European Wilderness Society

International cooperation: European Wilderness Society and the United States

International cooperation is a key feature within the European Wilderness Society. Not only within Europe, but also worldwide. Building on last year’s visit of US Wilderness Veteran Garry Oye and Van Keele in Tamsweg. Our colleague Verena Gruber paid a return visit to the United States for two months to focus on transcontinental cooperations in Wilderness Stewardship. Building a Network, exchanging knowledge and developing joint projects formed her main tasks during this trip.

International Exchange Programmes

The two main projects were a the new International Wilderness Student Exchange Programme and a Wilderness Fellow Exchange Programme.

Wilderness Student Exchange Programme

For the Wilderness Student Exchange Programme up to five students from Europe and from the international forest management of the Hochschule für nachhaltige Entwicklung Eberswalde (University of Sustainable Development), Germany, and five students from a similar bachelor program from the University of Montana and other interested US University will work together for about 12 weeks in Europe and in the US. After an introduction to the specific legal frameworks for Wilderness, the students will work on various small projects in several Wilderness areas of the European Wilderness Network and in the United States in areas of the National Wilderness Preservation System. These projects will be presented at the end of the program.

International Wilderness Fellow Exchange Programme

The Wilderness Fellow Exchange Programme is tailored for managers of Wilderness areas and Wilderness experts. They will spend several weeks in a Wilderness area of the other country. The goal is to get insights to the Wilderness uniqueness, stewardship tasks and conflicts. We believe that hands-on Wilderness knowledge exchange will be fruitful and benefiting for all attending fellows.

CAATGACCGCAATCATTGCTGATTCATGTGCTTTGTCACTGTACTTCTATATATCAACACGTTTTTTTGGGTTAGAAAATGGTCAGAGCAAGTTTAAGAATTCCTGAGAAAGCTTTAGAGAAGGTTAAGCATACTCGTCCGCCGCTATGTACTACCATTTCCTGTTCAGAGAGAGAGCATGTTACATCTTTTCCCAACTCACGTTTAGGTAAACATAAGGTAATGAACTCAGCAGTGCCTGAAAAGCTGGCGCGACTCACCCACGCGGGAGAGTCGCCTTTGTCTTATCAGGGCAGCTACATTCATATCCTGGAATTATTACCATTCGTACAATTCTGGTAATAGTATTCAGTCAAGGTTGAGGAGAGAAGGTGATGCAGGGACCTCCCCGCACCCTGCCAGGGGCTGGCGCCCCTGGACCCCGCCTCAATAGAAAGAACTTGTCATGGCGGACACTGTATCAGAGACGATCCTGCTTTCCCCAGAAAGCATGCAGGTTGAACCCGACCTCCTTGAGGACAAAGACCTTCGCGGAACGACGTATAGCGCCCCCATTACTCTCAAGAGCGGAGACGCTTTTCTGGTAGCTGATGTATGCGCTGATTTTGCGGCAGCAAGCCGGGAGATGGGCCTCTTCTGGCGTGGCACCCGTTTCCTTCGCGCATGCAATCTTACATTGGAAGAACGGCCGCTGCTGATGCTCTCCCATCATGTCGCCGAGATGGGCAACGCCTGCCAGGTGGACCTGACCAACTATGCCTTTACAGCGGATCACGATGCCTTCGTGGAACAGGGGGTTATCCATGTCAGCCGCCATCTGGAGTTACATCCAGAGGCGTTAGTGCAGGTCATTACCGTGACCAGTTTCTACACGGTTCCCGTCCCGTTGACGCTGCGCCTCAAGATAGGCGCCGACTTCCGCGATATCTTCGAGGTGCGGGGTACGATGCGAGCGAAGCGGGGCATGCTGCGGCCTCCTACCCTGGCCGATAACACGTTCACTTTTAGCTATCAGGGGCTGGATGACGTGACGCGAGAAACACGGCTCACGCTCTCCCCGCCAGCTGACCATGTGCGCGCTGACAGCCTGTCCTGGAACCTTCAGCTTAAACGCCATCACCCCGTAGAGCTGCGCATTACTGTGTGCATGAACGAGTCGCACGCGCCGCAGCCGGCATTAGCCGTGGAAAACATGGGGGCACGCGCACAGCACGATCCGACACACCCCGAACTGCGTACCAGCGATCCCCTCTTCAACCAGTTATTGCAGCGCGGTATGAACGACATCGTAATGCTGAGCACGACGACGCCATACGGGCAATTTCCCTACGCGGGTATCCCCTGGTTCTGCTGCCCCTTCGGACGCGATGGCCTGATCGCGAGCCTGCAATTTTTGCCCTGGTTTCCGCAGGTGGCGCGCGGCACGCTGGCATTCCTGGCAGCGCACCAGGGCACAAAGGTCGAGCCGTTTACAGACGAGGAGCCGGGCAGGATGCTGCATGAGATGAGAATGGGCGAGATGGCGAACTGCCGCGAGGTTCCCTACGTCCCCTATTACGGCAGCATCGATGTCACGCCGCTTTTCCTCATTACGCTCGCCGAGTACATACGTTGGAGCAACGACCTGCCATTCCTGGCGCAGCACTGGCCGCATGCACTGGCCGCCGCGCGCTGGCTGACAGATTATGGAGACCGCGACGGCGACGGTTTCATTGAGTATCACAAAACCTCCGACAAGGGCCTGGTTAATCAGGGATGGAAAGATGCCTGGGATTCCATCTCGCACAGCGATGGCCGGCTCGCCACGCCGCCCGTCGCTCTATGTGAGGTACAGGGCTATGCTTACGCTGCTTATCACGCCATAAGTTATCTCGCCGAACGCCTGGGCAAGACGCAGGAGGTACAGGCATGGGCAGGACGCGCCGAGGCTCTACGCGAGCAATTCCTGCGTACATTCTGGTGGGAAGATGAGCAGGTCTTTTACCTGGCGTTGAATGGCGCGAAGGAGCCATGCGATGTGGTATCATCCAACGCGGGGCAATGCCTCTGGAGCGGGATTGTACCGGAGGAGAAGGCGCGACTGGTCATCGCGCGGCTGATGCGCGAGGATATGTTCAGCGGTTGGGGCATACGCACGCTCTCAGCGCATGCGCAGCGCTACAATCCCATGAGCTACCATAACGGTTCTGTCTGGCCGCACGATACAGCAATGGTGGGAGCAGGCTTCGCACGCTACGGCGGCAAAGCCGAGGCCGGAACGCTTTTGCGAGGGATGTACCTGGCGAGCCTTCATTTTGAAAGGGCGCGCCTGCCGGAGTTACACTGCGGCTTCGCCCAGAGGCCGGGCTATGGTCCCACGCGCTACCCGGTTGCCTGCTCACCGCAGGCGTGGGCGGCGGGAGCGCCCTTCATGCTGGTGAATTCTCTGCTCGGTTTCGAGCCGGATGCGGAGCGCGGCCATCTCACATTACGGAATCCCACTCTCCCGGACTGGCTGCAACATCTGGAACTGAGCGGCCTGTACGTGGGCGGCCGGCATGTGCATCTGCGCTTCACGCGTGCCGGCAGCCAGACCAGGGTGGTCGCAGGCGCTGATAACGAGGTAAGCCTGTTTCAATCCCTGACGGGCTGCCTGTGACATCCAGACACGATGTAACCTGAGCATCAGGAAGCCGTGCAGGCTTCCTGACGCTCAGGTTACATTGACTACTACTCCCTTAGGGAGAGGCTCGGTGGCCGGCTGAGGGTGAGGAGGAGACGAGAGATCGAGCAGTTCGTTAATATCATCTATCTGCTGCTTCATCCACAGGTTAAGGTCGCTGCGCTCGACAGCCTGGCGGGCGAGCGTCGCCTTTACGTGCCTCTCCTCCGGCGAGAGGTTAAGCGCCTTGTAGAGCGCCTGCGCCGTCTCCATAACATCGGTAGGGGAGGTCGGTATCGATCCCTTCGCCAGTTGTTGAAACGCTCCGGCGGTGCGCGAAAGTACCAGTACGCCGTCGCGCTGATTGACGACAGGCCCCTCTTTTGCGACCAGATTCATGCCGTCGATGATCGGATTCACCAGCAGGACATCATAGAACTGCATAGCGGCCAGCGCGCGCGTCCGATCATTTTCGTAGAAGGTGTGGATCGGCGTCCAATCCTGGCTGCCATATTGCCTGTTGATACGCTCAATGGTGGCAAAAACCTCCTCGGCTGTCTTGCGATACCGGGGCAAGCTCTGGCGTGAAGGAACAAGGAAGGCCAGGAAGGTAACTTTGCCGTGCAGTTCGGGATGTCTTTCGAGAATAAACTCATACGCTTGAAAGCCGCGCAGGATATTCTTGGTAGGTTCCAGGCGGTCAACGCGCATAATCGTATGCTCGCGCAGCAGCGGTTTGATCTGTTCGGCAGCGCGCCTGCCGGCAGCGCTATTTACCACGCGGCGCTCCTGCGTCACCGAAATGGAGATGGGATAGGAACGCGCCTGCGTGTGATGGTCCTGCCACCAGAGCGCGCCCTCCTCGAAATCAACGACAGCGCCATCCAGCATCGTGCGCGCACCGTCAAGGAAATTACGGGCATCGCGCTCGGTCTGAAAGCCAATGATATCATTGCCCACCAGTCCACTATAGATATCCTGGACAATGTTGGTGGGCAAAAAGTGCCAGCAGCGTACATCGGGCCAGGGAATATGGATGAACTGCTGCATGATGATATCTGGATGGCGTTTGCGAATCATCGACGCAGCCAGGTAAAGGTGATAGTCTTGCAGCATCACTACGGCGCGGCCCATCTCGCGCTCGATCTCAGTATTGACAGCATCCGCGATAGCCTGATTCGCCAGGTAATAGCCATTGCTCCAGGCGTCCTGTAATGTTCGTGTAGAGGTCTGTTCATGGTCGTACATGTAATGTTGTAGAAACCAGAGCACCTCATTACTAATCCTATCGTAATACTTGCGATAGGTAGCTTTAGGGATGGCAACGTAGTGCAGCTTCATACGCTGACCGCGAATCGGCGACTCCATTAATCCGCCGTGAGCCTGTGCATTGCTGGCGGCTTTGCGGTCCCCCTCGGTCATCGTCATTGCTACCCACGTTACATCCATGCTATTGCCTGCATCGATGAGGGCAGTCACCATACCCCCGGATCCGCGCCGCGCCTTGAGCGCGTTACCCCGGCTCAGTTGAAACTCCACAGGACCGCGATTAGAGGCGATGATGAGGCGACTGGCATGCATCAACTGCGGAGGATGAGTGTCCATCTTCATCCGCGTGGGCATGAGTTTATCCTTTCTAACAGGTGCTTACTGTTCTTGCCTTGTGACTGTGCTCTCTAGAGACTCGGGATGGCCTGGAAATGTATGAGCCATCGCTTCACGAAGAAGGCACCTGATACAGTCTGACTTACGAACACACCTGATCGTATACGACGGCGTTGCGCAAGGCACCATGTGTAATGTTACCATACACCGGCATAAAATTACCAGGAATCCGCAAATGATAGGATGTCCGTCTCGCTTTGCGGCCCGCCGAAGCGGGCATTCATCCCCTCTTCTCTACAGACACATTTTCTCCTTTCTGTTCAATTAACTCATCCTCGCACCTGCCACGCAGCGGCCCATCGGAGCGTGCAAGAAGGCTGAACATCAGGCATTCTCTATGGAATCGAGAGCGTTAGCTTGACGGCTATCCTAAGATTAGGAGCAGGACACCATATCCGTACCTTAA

During her trip, Verena also worked on the organisation of international Wilderness workshops as well as the possible implementation of the European version of the Leave No Trace guidelines.

US Trip Schedule

For the realization of these projects she met numerous organisations and travel to several Wilderness Areas and National Parks in Washington D.C., Colorado, Idaho, Montana and California, such as the:

  • WILD Foundation,
  • The Society for Wilderness Stewardship,
  • The Aldo Leopold Research Institute,
  • The Leave No Trace Center for Outdoor Ethics,
  • The National Park Service,
  • The Wilderness Institute of the University of Montana,
  • The Friends of Bitterroot,
  • The Harper Ferry Institute and many more.

Verena also visited several Wilderness areas and National Parks along the route.

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